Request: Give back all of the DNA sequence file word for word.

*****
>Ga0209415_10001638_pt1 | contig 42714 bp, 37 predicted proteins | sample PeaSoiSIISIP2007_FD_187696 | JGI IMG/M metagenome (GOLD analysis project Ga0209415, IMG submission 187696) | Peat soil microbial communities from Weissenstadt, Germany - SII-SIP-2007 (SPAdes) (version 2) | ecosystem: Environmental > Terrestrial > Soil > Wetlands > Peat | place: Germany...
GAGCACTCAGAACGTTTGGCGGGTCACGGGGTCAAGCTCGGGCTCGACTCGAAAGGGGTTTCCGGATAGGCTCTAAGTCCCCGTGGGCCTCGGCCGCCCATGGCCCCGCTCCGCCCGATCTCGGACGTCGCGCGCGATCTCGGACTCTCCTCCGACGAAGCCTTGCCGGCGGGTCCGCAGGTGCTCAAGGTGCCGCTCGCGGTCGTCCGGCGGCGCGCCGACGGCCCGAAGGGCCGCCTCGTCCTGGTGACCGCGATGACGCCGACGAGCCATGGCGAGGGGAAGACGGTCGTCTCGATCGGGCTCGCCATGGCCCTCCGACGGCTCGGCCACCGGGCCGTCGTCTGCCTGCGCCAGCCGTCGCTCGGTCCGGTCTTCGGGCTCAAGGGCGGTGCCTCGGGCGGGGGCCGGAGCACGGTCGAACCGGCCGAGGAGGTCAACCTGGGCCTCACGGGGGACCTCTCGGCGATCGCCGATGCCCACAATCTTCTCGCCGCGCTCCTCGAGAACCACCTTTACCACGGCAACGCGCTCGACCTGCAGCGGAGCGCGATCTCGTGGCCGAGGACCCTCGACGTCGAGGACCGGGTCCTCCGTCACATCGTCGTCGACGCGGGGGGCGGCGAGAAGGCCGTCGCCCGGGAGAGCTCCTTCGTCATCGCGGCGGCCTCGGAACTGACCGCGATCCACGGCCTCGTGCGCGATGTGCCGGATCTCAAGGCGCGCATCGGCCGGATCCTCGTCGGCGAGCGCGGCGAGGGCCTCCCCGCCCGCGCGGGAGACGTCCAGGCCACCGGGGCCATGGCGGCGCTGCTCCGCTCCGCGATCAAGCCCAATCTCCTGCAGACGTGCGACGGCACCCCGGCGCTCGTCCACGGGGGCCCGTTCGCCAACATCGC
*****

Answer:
>Ga0209415_10001638_pt1 | contig 42714 bp, 37 predicted proteins | sample PeaSoiSIISIP2007_FD_187696 | JGI IMG/M metagenome (GOLD analysis project Ga0209415, IMG submission 187696) | Peat soil microbial communities from Weissenstadt, Germany - SII-SIP-2007 (SPAdes) (version 2) | ecosystem: Environmental > Terrestrial > Soil > Wetlands > Peat | place: Germany...
GAGCACTCAGAACGTTTGGCGGGTCACGGGGTCAAGCTCGGGCTCGACTCGAAAGGGGTTTCCGGATAGGCTCTAAGTCCCCGTGGGCCTCGGCCGCCCATGGCCCCGCTCCGCCCGATCTCGGACGTCGCGCGCGATCTCGGACTCTCCTCCGACGAAGCCTTGCCGGCGGGTCCGCAGGTGCTCAAGGTGCCGCTCGCGGTCGTCCGGCGGCGCGCCGACGGCCCGAAGGGCCGCCTCGTCCTGGTGACCGCGATGACGCCGACGAGCCATGGCGAGGGGAAGACGGTCGTCTCGATCGGGCTCGCCATGGCCCTCCGACGGCTCGGCCACCGGGCCGTCGTCTGCCTGCGCCAGCCGTCGCTCGGTCCGGTCTTCGGGCTCAAGGGCGGTGCCTCGGGCGGGGGCCGGAGCACGGTCGAACCGGCCGAGGAGGTCAACCTGGGCCTCACGGGGGACCTCTCGGCGATCGCCGATGCCCACAATCTTCTCGCCGCGCTCCTCGAGAACCACCTTTACCACGGCAACGCGCTCGACCTGCAGCGGAGCGCGATCTCGTGGCCGAGGACCCTCGACGTCGAGGACCGGGTCCTCCGTCACATCGTCGTCGACGCGGGGGGCGGCGAGAAGGCCGTCGCCCGGGAGAGCTCCTTCGTCATCGCGGCGGCCTCGGAACTGACCGCGATCCACGGCCTCGTGCGCGATGTGCCGGATCTCAAGGCGCGCATCGGCCGGATCCTCGTCGGCGAGCGCGGCGAGGGCCTCCCCGCCCGCGCGGGAGACGTCCAGGCCACCGGGGCCATGGCGGCGCTGCTCCGCTCCGCGATCAAGCCCAATCTCCTGCAGACGTGCGACGGCACCCCGGCGCTCGTCCACGGGGGCCCGTTCGCCAACATCGC